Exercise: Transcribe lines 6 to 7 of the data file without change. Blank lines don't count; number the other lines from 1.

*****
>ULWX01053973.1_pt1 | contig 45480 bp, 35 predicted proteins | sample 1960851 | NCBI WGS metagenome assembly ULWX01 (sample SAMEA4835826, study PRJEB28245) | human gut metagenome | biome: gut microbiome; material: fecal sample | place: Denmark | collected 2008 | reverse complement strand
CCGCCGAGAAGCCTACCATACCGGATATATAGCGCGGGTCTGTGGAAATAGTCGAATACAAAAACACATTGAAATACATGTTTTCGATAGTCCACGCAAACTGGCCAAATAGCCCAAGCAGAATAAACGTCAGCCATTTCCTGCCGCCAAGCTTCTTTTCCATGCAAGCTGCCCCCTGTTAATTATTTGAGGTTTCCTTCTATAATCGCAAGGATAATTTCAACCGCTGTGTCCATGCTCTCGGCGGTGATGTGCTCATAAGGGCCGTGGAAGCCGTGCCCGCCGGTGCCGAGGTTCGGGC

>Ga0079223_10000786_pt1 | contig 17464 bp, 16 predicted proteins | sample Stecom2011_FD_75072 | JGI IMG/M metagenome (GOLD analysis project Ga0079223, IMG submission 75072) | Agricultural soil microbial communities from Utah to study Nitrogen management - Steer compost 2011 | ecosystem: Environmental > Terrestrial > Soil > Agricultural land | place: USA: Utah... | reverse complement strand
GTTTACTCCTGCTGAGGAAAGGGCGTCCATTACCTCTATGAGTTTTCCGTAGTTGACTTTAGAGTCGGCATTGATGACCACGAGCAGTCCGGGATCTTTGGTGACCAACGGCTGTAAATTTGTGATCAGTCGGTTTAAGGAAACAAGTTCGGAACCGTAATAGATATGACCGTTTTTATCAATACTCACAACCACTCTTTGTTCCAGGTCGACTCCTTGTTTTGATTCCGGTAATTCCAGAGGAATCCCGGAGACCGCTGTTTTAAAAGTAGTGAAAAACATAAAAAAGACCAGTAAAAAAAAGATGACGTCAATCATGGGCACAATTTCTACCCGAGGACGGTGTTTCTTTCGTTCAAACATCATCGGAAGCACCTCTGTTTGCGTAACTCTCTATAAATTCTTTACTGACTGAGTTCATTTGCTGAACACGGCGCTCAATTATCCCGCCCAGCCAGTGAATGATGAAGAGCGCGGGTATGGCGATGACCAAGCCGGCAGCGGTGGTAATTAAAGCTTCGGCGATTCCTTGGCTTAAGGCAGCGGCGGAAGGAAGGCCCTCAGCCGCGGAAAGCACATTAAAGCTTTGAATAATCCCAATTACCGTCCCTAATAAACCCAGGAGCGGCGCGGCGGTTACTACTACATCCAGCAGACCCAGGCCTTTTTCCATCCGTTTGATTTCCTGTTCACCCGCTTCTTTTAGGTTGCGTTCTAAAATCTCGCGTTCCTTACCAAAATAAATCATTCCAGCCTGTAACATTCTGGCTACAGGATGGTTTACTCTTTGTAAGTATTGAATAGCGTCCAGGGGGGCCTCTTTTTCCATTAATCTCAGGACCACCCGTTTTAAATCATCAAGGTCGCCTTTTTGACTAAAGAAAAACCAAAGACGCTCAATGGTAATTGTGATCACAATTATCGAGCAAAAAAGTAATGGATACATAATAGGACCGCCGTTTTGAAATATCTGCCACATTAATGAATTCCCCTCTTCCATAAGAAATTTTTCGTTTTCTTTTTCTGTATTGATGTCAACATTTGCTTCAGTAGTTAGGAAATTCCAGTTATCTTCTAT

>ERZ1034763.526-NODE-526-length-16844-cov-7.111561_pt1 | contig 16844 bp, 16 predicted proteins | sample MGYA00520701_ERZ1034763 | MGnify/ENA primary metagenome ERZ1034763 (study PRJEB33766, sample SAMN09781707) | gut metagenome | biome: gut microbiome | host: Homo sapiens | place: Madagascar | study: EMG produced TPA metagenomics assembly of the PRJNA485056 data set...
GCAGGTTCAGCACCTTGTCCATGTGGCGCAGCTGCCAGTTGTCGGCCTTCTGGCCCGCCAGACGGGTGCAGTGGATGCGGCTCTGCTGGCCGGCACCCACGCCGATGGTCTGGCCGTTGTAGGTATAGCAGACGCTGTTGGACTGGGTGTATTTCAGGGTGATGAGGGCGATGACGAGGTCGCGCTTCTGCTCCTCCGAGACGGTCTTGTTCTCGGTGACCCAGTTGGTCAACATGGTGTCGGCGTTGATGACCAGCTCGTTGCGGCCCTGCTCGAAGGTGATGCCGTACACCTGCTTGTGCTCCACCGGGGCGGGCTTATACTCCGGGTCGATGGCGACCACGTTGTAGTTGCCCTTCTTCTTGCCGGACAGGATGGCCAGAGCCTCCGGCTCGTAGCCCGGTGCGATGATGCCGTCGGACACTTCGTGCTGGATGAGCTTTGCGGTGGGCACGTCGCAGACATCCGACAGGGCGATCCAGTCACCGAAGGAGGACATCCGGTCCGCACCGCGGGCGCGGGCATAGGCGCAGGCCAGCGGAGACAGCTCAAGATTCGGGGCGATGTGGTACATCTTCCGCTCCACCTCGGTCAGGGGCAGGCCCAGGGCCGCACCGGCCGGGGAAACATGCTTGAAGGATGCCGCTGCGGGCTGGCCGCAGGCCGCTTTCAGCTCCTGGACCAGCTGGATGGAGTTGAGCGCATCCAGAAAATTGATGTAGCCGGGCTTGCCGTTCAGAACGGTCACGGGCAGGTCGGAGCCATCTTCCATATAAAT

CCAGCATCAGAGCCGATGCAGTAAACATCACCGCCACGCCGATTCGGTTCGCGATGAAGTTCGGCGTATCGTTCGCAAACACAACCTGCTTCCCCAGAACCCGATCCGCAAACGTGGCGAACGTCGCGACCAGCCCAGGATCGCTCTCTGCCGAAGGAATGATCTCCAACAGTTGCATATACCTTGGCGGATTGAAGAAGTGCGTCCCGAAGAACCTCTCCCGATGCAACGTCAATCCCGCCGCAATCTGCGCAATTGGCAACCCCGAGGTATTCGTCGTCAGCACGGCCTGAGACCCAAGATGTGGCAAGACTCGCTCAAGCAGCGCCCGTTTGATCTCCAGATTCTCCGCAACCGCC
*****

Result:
GCAGGTTCAGCACCTTGTCCATGTGGCGCAGCTGCCAGTTGTCGGCCTTCTGGCCCGCCAGACGGGTGCAGTGGATGCGGCTCTGCTGGCCGGCACCCACGCCGATGGTCTGGCCGTTGTAGGTATAGCAGACGCTGTTGGACTGGGTGTATTTCAGGGTGATGAGGGCGATGACGAGGTCGCGCTTCTGCTCCTCCGAGACGGTCTTGTTCTCGGTGACCCAGTTGGTCAACATGGTGTCGGCGTTGATGACCAGCTCGTTGCGGCCCTGCTCGAAGGTGATGCCGTACACCTGCTTGTGCTCCACCGGGGCGGGCTTATACTCCGGGTCGATGGCGACCACGTTGTAGTTGCCCTTCTTCTTGCCGGACAGGATGGCCAGAGCCTCCGGCTCGTAGCCCGGTGCGATGATGCCGTCGGACACTTCGTGCTGGATGAGCTTTGCGGTGGGCACGTCGCAGACATCCGACAGGGCGATCCAGTCACCGAAGGAGGACATCCGGTCCGCACCGCGGGCGCGGGCATAGGCGCAGGCCAGCGGAGACAGCTCAAGATTCGGGGCGATGTGGTACATCTTCCGCTCCACCTCGGTCAGGGGCAGGCCCAGGGCCGCACCGGCCGGGGAAACATGCTTGAAGGATGCCGCTGCGGGCTGGCCGCAGGCCGCTTTCAGCTCCTGGACCAGCTGGATGGAGTTGAGCGCATCCAGAAAATTGATGTAGCCGGGCTTGCCGTTCAGAACGGTCACGGGCAGGTCGGAGCCATCTTCCATATAAAT

CCAGCATCAGAGCCGATGCAGTAAACATCACCGCCACGCCGATTCGGTTCGCGATGAAGTTCGGCGTATCGTTCGCAAACACAACCTGCTTCCCCAGAACCCGATCCGCAAACGTGGCGAACGTCGCGACCAGCCCAGGATCGCTCTCTGCCGAAGGAATGATCTCCAACAGTTGCATATACCTTGGCGGATTGAAGAAGTGCGTCCCGAAGAACCTCTCCCGATGCAACGTCAATCCCGCCGCAATCTGCGCAATTGGCAACCCCGAGGTATTCGTCGTCAGCACGGCCTGAGACCCAAGATGTGGCAAGACTCGCTCAAGCAGCGCCCGTTTGATCTCCAGATTCTCCGCAACCGCC